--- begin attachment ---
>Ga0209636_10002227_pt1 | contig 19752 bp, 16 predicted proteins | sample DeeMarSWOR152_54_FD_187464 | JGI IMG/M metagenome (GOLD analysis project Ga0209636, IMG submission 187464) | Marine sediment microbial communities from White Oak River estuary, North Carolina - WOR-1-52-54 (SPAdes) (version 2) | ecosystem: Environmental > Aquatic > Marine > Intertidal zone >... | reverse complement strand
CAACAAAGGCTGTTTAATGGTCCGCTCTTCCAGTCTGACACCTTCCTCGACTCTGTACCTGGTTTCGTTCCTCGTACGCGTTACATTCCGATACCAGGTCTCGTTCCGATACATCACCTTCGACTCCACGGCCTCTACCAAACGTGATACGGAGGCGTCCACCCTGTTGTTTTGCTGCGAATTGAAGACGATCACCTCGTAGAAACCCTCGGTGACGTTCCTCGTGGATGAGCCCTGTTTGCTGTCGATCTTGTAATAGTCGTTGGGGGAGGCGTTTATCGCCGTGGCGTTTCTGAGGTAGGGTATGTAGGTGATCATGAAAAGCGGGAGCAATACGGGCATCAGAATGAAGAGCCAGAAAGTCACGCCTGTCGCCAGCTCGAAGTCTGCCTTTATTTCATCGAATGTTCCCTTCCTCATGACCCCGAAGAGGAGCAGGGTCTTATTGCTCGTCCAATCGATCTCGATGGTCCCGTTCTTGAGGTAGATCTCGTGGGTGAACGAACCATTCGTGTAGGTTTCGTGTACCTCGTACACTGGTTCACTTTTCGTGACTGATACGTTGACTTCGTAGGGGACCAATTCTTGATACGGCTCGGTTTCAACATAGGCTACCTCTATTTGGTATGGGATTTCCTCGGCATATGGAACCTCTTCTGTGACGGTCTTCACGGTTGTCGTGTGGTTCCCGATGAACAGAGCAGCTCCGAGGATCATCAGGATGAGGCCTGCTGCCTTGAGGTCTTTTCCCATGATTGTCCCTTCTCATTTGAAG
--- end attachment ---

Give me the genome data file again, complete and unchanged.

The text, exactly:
>Ga0209636_10002227_pt1 | contig 19752 bp, 16 predicted proteins | sample DeeMarSWOR152_54_FD_187464 | JGI IMG/M metagenome (GOLD analysis project Ga0209636, IMG submission 187464) | Marine sediment microbial communities from White Oak River estuary, North Carolina - WOR-1-52-54 (SPAdes) (version 2) | ecosystem: Environmental > Aquatic > Marine > Intertidal zone >... | reverse complement strand
CAACAAAGGCTGTTTAATGGTCCGCTCTTCCAGTCTGACACCTTCCTCGACTCTGTACCTGGTTTCGTTCCTCGTACGCGTTACATTCCGATACCAGGTCTCGTTCCGATACATCACCTTCGACTCCACGGCCTCTACCAAACGTGATACGGAGGCGTCCACCCTGTTGTTTTGCTGCGAATTGAAGACGATCACCTCGTAGAAACCCTCGGTGACGTTCCTCGTGGATGAGCCCTGTTTGCTGTCGATCTTGTAATAGTCGTTGGGGGAGGCGTTTATCGCCGTGGCGTTTCTGAGGTAGGGTATGTAGGTGATCATGAAAAGCGGGAGCAATACGGGCATCAGAATGAAGAGCCAGAAAGTCACGCCTGTCGCCAGCTCGAAGTCTGCCTTTATTTCATCGAATGTTCCCTTCCTCATGACCCCGAAGAGGAGCAGGGTCTTATTGCTCGTCCAATCGATCTCGATGGTCCCGTTCTTGAGGTAGATCTCGTGGGTGAACGAACCATTCGTGTAGGTTTCGTGTACCTCGTACACTGGTTCACTTTTCGTGACTGATACGTTGACTTCGTAGGGGACCAATTCTTGATACGGCTCGGTTTCAACATAGGCTACCTCTATTTGGTATGGGATTTCCTCGGCATATGGAACCTCTTCTGTGACGGTCTTCACGGTTGTCGTGTGGTTCCCGATGAACAGAGCAGCTCCGAGGATCATCAGGATGAGGCCTGCTGCCTTGAGGTCTTTTCCCATGATTGTCCCTTCTCATTTGAAG